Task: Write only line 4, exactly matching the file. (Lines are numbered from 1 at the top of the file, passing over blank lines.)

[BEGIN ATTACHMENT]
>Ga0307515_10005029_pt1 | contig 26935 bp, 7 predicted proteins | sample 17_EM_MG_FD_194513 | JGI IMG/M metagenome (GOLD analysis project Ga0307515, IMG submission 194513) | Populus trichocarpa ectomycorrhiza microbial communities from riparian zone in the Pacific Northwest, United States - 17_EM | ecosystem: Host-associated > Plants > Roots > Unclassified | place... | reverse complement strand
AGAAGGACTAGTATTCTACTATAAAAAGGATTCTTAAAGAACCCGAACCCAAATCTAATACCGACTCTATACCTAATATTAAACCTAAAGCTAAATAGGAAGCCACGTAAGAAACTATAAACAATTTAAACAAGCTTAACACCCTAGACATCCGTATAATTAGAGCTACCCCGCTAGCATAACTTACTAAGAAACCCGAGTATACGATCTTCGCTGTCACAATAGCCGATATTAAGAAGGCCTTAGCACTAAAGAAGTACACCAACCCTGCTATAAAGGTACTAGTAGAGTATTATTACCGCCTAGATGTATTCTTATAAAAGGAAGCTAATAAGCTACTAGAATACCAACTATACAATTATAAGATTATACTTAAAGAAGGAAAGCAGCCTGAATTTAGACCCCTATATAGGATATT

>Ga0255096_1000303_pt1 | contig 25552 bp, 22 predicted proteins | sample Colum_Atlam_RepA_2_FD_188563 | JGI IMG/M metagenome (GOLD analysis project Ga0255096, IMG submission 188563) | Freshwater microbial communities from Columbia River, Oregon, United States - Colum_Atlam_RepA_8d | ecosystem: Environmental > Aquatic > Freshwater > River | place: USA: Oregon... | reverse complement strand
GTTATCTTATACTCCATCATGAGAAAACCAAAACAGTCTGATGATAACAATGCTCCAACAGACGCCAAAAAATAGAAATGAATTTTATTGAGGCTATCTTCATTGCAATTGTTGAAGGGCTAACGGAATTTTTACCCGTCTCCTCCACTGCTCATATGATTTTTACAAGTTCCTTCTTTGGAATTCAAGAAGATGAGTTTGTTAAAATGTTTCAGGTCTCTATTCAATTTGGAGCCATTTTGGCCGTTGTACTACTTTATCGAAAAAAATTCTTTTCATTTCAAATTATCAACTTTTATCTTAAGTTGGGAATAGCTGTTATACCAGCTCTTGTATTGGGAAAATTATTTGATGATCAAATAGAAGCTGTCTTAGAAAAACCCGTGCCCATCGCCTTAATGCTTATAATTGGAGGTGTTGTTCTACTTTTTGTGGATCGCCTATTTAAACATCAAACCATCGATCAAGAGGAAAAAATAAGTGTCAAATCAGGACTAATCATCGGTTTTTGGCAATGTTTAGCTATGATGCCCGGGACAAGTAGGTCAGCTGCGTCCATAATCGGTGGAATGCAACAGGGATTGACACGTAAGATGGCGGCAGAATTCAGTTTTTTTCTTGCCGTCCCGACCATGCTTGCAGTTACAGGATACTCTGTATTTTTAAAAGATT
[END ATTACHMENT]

GTTATCTTATACTCCATCATGAGAAAACCAAAACAGTCTGATGATAACAATGCTCCAACAGACGCCAAAAAATAGAAATGAATTTTATTGAGGCTATCTTCATTGCAATTGTTGAAGGGCTAACGGAATTTTTACCCGTCTCCTCCACTGCTCATATGATTTTTACAAGTTCCTTCTTTGGAATTCAAGAAGATGAGTTTGTTAAAATGTTTCAGGTCTCTATTCAATTTGGAGCCATTTTGGCCGTTGTACTACTTTATCGAAAAAAATTCTTTTCATTTCAAATTATCAACTTTTATCTTAAGTTGGGAATAGCTGTTATACCAGCTCTTGTATTGGGAAAATTATTTGATGATCAAATAGAAGCTGTCTTAGAAAAACCCGTGCCCATCGCCTTAATGCTTATAATTGGAGGTGTTGTTCTACTTTTTGTGGATCGCCTATTTAAACATCAAACCATCGATCAAGAGGAAAAAATAAGTGTCAAATCAGGACTAATCATCGGTTTTTGGCAATGTTTAGCTATGATGCCCGGGACAAGTAGGTCAGCTGCGTCCATAATCGGTGGAATGCAACAGGGATTGACACGTAAGATGGCGGCAGAATTCAGTTTTTTTCTTGCCGTCCCGACCATGCTTGCAGTTACAGGATACTCTGTATTTTTAAAAGATT